4. Because of the democratization of medical knowledge, innovation will come from all sorts of new places.
People with medical problems have the time, the resources and the incentives that the medical establishment doesn’t have. Jack Andraka is now famous as a 16 year-old high school student that came up with a novel approach to detecting pancreatic cancer. Kim Goodsell and others are were able to diagnose complex medical conditions that their physicians could never have time to figure out. The surplus of open knowledge and information (including big data and open access) will soon combine to allow innovation to spring from new places. In fact, it already has.
5. The open health movement, patient-centered care, and value-based payments are inextricably linked.
Topol devotes an entire chapter in the book to the open movement. At the core of the issue is a whole new group of people, patients and caregivers, need to have access to information – code, data, research and more – to make the best decisions. Better decisions by all players will make value-based payments successful. As I write this, Bill Clinton just committed to “open source health care” and the White House has issued new goals and guidelines around value-based payments in Medicare. Want to accelerate better decisions and success under these new paradigms? Open more access to more information resources.
6. Medical education is near-turmoil.
Medical education and knowledge will also be democratized and upended. Massively Open Online Medical Education, MOOM, as Topol calls it, may be the answer, but medical education is in turmoil. There are few digital health courses or care delivery courses in medical schools in the United States. If physicians are to continue to stay relevant, they’ll need to become as adept with these tools, and in delivering care through them, as their patients soon will be.
7. Patients may ultimately be better at understanding risks than many physicians.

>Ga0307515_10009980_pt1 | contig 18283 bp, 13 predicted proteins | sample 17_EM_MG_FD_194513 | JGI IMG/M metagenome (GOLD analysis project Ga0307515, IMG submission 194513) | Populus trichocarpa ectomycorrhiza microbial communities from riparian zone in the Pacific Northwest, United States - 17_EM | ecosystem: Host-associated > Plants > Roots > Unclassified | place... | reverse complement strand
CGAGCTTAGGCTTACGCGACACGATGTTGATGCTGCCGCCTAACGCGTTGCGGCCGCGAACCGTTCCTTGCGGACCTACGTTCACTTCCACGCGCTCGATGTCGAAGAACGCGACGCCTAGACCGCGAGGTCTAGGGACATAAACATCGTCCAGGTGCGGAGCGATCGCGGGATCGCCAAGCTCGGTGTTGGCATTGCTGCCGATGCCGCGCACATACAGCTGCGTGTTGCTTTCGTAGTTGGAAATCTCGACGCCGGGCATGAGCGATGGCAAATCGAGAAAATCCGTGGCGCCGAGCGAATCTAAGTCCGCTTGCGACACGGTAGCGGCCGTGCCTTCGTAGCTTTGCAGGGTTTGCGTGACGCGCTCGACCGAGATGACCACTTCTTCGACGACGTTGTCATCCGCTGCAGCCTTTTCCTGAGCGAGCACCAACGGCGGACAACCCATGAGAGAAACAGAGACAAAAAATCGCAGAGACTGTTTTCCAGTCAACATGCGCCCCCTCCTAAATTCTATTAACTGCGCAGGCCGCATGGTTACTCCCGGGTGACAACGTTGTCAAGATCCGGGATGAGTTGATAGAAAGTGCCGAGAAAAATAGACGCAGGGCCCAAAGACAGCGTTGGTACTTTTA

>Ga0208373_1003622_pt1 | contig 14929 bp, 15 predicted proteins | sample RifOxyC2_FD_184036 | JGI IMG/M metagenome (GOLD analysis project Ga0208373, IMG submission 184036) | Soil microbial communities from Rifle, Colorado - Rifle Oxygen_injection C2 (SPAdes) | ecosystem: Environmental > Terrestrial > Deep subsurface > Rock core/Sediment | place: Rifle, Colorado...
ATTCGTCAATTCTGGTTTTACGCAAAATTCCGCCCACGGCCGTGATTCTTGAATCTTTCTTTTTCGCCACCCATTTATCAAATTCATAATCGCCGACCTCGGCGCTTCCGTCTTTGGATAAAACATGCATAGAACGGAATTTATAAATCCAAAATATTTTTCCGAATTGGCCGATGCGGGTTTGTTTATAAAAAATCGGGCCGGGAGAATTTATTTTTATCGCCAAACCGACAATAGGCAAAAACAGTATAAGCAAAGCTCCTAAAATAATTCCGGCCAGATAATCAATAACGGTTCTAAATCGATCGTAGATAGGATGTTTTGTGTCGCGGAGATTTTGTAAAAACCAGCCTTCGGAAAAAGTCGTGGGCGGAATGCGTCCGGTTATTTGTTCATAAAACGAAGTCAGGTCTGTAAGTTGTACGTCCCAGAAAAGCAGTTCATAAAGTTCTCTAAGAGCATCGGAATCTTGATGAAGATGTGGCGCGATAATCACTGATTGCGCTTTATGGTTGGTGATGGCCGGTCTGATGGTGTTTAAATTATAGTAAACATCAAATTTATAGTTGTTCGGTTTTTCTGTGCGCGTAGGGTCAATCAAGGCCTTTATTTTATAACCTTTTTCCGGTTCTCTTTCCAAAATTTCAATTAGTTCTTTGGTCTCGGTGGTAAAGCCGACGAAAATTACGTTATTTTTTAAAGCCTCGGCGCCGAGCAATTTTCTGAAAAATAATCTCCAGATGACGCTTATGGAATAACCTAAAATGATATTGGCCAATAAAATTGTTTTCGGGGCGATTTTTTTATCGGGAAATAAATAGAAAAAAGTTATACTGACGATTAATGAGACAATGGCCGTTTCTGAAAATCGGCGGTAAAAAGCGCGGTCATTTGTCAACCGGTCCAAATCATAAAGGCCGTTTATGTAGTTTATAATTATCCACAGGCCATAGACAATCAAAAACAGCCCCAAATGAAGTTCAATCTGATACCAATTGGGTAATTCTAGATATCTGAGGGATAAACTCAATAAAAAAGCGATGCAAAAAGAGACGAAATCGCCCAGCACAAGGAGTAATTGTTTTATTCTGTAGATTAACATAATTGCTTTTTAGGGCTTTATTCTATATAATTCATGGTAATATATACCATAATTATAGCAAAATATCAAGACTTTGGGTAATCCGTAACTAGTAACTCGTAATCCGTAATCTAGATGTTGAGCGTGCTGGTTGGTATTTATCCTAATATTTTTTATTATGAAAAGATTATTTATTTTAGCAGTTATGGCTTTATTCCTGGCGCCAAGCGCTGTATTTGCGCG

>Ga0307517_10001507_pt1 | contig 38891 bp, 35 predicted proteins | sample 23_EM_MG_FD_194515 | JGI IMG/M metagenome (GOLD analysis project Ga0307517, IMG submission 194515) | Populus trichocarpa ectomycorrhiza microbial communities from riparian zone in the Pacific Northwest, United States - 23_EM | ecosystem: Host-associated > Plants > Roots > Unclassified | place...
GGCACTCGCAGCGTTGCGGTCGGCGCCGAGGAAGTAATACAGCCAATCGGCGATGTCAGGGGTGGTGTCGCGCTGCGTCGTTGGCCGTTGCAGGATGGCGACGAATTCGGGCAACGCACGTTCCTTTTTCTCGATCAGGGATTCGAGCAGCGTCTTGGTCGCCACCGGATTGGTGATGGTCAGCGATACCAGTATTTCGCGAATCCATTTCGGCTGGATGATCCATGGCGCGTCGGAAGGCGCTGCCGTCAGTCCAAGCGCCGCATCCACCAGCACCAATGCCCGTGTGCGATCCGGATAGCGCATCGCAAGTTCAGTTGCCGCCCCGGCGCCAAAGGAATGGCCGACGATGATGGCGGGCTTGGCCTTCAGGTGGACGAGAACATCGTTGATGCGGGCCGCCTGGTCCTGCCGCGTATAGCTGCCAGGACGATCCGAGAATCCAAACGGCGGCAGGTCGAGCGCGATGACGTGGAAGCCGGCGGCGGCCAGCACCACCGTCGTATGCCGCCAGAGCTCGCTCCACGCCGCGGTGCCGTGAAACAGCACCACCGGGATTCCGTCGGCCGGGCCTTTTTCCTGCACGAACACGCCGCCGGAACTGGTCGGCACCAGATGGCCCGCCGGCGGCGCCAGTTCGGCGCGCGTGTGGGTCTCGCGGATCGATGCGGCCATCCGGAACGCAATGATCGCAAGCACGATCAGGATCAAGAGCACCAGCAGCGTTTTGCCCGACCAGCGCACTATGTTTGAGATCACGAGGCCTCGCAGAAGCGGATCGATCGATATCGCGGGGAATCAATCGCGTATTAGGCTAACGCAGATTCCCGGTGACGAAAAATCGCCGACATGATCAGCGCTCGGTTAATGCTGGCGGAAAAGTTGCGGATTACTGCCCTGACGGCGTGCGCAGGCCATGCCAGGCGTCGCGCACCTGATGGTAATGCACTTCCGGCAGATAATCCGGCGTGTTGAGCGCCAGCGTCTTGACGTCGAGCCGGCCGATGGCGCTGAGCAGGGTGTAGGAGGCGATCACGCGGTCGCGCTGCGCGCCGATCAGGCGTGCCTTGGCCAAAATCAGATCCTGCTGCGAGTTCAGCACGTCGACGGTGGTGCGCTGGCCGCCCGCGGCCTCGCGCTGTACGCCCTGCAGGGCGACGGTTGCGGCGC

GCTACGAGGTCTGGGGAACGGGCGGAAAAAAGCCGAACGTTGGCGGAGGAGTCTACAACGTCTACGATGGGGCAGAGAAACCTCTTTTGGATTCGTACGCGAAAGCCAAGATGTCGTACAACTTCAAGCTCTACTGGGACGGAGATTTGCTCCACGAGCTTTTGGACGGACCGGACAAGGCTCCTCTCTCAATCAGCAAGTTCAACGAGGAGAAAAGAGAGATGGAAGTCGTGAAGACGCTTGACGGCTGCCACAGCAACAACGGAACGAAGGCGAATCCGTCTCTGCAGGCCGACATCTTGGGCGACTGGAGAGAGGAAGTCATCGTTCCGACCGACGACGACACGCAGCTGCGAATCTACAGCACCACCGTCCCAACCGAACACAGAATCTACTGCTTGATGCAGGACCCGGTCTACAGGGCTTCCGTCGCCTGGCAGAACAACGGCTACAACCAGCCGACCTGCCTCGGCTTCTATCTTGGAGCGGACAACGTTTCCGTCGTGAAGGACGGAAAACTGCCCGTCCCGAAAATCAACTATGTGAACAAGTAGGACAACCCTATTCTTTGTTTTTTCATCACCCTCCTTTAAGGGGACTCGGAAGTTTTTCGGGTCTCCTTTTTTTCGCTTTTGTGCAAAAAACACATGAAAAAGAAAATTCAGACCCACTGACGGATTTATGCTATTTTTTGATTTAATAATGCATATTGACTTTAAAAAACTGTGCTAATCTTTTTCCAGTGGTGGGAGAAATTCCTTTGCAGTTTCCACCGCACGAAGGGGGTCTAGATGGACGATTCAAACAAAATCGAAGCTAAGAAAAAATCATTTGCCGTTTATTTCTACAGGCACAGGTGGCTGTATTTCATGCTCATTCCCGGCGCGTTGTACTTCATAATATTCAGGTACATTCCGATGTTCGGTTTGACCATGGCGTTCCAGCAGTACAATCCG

In a world where, as Topol notes, nearly everyone with elevated cholesterol gets Lipitor, and mammograms find 100x more false positives than tumors, we may need a reboot of our understanding of costs and risks. The ones bearing the risks and the costs may want to have a larger voice. It’s all too easy, even with good intentions, for physicians to say, “do more,” because the risks for physicians is almost always doing too little. For the patients, doing less may be a much lower risk option, and with more data and more democratization, we may get a better handle on those risks.
8. There are risks, of course.
Just as we have networks like Google and Facebook that are virtual monopoly on our online selves, we face the same risks in our health future where identity and computing power could be controlled by a small few. We’ll have to be vigilant to keep the whole system open and balanced with privacy and security for all.
All the right notes, but…
Overall, Topol hits on all the right notes. Just when I thought, “we need to bring social media into this conversation” or “we need to bring the open movement, or costs or security into this conversation,” I would inevitably find a passage or even a chapter on the topic and a great discussion on the next subject. “‘The Patient Will See You Now: The Future of Medicine is in Your Hands” is an extremely satisfying read, offering a phenomenal tour of possibilities.
If there a few things to add to the conversation, I’ll add two.
First, more on how user-experience-driven technology design (not just the design of facilities) will play a role in providing solutions people can actually use to their greatest benefit. These new tools won’t work for everyone. We’ll need technology designers to find solutions to displace bricks and mortar health care, including some stepping stones. Who can help those that can’t help themselves with new tools? Care coordinators, social networks, nurses? I am as convinced as Topol, but we need to recognize that self-care or P2P care won’t work for everyone right away. For others, due to price and geography, these new tools may be the only options.
Second, How policy might accelerate some of these changes? Topol touches on how existing players can adapt in the last chapter, but not much on how we can help deliver this better world. I suspect Dr. Topol sees the changes he describes as inevitable because of basic economics (we’ll get more, better outcomes for less). Still, security and privacy (which Topol discusses, but there are no easy solutions here) may be roadblocks. Also, there are many perverse incentives and difficult design challenges along the way that will keep us from getting to high-quality tech-enabled care at a reasonable price. In fact, the “Obamacare 2.0” as Vox recently put it, is a proposal to accelerate pay-for-quality reimbursements may be part of the solutions.
Still, this is not that kind of book. It’s not a design or policy book. It’s about potential, a catalytic substrate for what will happen very soon as patients become central to health care and the democratization of health data comes to fruition. As Topol points out at the end, each of us could have a role toward tipping medicine toward a much brighter future. Let’s each do our part to make it a better health care world. The doors have opened.